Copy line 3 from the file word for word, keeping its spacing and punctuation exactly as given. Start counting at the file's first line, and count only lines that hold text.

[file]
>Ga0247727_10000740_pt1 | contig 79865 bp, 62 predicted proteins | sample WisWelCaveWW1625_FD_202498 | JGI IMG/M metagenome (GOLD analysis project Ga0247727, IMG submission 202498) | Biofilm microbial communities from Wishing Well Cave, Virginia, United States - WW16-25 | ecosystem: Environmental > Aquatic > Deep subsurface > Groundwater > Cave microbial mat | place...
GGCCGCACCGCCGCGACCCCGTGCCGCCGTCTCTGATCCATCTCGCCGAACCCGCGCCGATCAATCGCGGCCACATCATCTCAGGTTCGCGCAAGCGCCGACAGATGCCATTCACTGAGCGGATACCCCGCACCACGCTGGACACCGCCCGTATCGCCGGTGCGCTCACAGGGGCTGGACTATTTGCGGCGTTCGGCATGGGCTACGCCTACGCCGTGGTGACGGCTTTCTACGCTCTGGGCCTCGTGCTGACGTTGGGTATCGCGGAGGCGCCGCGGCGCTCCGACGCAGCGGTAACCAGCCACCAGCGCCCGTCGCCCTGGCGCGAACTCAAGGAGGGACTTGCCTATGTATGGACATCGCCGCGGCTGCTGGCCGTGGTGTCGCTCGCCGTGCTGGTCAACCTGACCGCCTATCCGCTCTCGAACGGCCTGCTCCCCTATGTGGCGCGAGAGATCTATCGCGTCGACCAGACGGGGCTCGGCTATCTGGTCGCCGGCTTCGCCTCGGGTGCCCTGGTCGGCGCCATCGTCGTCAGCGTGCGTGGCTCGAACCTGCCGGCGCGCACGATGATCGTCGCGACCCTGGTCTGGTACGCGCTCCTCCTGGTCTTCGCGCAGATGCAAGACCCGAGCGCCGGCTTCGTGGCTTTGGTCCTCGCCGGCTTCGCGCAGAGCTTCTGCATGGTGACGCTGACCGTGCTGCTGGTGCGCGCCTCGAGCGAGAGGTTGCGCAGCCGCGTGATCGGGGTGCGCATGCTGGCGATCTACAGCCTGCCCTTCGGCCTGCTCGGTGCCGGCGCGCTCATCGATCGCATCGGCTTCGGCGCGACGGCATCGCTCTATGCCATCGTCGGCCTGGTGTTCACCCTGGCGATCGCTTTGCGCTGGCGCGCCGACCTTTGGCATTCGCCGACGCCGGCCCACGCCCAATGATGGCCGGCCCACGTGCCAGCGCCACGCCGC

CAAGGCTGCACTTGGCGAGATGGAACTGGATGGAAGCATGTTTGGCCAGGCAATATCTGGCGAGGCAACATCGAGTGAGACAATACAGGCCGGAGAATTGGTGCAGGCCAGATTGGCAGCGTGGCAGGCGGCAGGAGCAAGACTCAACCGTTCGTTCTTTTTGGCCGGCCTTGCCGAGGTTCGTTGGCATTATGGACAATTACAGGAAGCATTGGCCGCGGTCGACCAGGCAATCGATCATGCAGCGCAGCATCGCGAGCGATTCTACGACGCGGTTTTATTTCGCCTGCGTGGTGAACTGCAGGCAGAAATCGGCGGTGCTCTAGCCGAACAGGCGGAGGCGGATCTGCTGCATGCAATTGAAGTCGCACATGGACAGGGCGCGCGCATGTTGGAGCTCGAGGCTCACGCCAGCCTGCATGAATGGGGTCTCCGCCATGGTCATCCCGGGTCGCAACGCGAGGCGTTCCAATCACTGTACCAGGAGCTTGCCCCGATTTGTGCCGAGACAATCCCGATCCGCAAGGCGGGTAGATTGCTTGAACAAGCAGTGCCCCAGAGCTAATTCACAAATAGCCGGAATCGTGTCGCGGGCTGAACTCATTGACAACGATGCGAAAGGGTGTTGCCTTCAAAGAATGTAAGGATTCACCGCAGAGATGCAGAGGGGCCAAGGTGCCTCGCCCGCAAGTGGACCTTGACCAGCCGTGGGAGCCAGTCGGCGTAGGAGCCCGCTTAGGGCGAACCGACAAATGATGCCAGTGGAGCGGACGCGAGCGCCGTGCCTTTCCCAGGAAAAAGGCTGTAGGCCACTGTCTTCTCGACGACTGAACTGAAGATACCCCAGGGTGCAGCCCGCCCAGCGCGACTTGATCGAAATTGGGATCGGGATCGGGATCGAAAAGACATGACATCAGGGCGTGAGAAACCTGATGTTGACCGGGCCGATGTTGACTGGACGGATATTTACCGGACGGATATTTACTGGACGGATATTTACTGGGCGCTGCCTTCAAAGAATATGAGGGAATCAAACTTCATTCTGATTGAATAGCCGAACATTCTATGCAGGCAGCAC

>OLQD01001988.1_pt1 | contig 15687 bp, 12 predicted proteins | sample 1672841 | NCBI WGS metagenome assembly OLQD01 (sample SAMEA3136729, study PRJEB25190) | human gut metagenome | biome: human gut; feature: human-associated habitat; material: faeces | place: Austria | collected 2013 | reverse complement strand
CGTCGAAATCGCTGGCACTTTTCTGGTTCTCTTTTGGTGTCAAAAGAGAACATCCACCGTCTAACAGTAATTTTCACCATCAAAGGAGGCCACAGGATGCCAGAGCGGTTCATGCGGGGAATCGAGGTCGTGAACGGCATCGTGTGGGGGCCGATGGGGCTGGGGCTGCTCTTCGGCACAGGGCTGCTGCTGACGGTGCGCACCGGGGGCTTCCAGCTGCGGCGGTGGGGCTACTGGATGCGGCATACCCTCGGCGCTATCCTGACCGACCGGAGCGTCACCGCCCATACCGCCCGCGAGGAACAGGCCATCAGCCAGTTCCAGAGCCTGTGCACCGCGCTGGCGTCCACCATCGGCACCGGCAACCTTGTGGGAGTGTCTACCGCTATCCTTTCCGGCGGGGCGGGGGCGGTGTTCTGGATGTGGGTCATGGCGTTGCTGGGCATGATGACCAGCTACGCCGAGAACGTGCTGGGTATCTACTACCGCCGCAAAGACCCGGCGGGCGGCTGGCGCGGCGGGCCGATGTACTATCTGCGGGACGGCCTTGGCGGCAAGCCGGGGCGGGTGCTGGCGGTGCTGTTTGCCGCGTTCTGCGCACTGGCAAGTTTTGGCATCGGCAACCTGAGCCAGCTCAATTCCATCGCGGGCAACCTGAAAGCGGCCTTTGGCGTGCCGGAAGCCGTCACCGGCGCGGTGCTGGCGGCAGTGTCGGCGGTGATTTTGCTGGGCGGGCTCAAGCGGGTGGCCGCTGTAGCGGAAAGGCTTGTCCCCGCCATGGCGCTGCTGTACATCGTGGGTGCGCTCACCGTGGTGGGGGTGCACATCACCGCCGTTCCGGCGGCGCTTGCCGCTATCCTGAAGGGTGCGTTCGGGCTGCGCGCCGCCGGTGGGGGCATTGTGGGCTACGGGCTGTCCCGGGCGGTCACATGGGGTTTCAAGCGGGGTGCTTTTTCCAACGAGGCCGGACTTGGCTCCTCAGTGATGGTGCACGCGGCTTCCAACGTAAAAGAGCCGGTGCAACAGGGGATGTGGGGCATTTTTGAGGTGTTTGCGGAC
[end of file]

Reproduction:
CAAGGCTGCACTTGGCGAGATGGAACTGGATGGAAGCATGTTTGGCCAGGCAATATCTGGCGAGGCAACATCGAGTGAGACAATACAGGCCGGAGAATTGGTGCAGGCCAGATTGGCAGCGTGGCAGGCGGCAGGAGCAAGACTCAACCGTTCGTTCTTTTTGGCCGGCCTTGCCGAGGTTCGTTGGCATTATGGACAATTACAGGAAGCATTGGCCGCGGTCGACCAGGCAATCGATCATGCAGCGCAGCATCGCGAGCGATTCTACGACGCGGTTTTATTTCGCCTGCGTGGTGAACTGCAGGCAGAAATCGGCGGTGCTCTAGCCGAACAGGCGGAGGCGGATCTGCTGCATGCAATTGAAGTCGCACATGGACAGGGCGCGCGCATGTTGGAGCTCGAGGCTCACGCCAGCCTGCATGAATGGGGTCTCCGCCATGGTCATCCCGGGTCGCAACGCGAGGCGTTCCAATCACTGTACCAGGAGCTTGCCCCGATTTGTGCCGAGACAATCCCGATCCGCAAGGCGGGTAGATTGCTTGAACAAGCAGTGCCCCAGAGCTAATTCACAAATAGCCGGAATCGTGTCGCGGGCTGAACTCATTGACAACGATGCGAAAGGGTGTTGCCTTCAAAGAATGTAAGGATTCACCGCAGAGATGCAGAGGGGCCAAGGTGCCTCGCCCGCAAGTGGACCTTGACCAGCCGTGGGAGCCAGTCGGCGTAGGAGCCCGCTTAGGGCGAACCGACAAATGATGCCAGTGGAGCGGACGCGAGCGCCGTGCCTTTCCCAGGAAAAAGGCTGTAGGCCACTGTCTTCTCGACGACTGAACTGAAGATACCCCAGGGTGCAGCCCGCCCAGCGCGACTTGATCGAAATTGGGATCGGGATCGGGATCGAAAAGACATGACATCAGGGCGTGAGAAACCTGATGTTGACCGGGCCGATGTTGACTGGACGGATATTTACCGGACGGATATTTACTGGACGGATATTTACTGGGCGCTGCCTTCAAAGAATATGAGGGAATCAAACTTCATTCTGATTGAATAGCCGAACATTCTATGCAGGCAGCAC